Republican voters in Texas still have immigration and border security atop their lists of most important problems facing the state, and their sway over members of the Texas delegation will be noted by political colleagues and potential opponents alike.
A look at electoral returns and public opinion data helps explain why Democratic exuberance in the days after the Wendy Davis filibuster has been replaced with more measured analyses.
Texas voters are concerned about public ethics, and about some of the issues that have attached to the governor over the last 12 years — but they're partisan about it, and that has made all the difference for Rick Perry.
Lt. Gov. David Dewhurst currently enjoys the unenviable status of being the least popular of the major statewide Republican elected officials in Texas, according to an analysis of his approval numbers and standing in election matchups.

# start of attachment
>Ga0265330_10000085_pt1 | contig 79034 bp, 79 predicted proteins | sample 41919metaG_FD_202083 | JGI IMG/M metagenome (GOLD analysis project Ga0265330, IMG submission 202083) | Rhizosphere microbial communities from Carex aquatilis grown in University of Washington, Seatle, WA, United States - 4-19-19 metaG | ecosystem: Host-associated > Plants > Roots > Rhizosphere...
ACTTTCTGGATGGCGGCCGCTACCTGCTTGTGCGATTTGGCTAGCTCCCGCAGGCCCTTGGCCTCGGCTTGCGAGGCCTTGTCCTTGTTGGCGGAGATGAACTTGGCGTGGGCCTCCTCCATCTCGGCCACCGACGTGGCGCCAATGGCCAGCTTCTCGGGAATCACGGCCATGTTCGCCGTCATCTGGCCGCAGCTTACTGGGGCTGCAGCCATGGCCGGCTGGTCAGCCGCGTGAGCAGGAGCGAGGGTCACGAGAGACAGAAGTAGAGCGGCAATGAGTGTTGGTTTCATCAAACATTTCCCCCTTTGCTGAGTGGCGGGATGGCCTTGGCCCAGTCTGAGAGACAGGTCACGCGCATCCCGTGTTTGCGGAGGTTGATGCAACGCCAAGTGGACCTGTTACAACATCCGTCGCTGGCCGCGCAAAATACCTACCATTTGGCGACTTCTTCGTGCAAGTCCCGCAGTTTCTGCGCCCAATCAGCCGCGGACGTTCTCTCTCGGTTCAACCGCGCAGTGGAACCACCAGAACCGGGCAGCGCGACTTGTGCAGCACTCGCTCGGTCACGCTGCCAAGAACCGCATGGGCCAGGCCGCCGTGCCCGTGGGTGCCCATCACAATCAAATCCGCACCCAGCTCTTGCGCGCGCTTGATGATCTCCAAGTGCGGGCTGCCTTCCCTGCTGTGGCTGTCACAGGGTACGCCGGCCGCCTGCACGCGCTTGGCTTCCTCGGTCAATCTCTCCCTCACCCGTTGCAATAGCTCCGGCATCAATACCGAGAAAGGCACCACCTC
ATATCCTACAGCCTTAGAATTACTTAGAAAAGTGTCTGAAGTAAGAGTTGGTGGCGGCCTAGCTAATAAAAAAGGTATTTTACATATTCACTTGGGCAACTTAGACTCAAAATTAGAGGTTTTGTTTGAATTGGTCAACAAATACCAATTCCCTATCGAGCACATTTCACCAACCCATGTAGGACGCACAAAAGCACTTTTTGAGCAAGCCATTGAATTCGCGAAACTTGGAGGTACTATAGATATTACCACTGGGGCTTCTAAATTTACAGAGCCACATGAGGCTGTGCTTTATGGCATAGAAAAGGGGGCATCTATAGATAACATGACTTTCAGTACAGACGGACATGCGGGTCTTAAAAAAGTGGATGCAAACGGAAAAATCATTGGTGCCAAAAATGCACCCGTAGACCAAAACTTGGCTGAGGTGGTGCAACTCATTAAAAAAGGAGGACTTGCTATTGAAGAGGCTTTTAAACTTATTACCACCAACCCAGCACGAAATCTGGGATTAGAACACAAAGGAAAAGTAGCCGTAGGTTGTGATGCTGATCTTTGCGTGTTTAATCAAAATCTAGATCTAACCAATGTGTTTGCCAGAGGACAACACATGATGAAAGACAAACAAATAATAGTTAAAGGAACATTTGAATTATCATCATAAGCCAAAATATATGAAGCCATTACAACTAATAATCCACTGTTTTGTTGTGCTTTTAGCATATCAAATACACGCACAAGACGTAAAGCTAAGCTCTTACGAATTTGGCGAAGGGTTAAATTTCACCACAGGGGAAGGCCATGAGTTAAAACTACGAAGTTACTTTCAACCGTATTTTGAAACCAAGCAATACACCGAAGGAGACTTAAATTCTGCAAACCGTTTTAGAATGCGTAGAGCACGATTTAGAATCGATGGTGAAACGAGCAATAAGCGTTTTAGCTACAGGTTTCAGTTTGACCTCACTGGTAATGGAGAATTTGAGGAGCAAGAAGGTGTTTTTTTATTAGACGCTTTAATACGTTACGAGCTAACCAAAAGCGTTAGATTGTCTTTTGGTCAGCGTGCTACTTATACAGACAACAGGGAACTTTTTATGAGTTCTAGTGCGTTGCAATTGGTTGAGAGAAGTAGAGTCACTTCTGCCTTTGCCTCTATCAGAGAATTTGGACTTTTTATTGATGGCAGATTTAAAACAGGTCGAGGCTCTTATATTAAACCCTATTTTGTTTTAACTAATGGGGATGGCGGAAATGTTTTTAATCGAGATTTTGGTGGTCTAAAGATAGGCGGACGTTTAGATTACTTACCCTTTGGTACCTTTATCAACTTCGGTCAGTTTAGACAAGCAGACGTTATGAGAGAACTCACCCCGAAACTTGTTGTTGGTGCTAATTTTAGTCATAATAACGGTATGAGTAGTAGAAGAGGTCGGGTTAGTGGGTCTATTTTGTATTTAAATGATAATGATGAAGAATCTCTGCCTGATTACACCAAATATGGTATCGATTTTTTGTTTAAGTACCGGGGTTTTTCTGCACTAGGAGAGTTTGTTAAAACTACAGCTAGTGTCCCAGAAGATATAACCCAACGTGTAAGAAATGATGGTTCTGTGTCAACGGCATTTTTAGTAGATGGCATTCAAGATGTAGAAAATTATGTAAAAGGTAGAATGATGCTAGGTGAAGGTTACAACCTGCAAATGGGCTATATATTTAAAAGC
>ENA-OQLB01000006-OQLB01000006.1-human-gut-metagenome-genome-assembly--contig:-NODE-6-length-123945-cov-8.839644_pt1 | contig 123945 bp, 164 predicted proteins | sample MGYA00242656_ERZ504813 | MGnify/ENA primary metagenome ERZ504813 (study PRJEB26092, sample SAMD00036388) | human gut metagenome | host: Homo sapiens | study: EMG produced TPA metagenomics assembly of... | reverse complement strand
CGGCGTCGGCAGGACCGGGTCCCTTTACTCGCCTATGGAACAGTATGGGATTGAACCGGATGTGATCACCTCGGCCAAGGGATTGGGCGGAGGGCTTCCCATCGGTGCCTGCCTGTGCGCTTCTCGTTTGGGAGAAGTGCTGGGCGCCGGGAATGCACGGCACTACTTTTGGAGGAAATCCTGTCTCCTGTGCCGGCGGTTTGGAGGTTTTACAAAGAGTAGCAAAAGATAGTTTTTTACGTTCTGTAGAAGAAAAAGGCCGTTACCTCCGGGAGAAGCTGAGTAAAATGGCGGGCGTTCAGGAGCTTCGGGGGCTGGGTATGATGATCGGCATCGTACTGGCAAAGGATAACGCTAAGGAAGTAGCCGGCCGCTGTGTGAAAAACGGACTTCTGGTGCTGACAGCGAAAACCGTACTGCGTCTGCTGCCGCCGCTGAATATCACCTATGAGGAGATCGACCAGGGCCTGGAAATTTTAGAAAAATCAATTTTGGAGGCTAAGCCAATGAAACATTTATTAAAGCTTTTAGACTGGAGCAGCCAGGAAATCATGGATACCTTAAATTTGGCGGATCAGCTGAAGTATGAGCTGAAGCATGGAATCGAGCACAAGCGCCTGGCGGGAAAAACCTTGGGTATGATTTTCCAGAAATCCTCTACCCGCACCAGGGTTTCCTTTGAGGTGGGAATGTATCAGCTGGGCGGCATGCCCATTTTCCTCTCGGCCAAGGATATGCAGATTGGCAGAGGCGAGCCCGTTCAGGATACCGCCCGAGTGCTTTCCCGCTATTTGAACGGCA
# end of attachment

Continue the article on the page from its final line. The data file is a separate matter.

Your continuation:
A trend of increasing support for some sort of legal recognition of same-sex relationships in both Texas and the country presents Republican politicians with a familiar dilemma.
While much attention has been paid to the political conflict on the floor of the Texas Senate last week, the subtleties of public opinion on abortion in Texas framed the clash in the upper chamber.
While Gov. Rick Perry’s standing among Texans remains stronger than most of his “oops”-focused critics recognize, he can no longer count on the level of support he enjoyed among the state's conservatives four years ago.
The public doesn't closely follow legislative debates over the budget, but sometimes those budget debates line up pretty accurately with public opinion.
Texas provides a looking-glass view of the national picture on the issue of guns — though with its own Texas flavor, of course.
As many GOP leaders argue that passing comprehensive immigration reform is in the GOP’s best interest, some data suggests that the long-term interest of party strategists and the short-term self-interest of members of Congress are not necessarily in sync.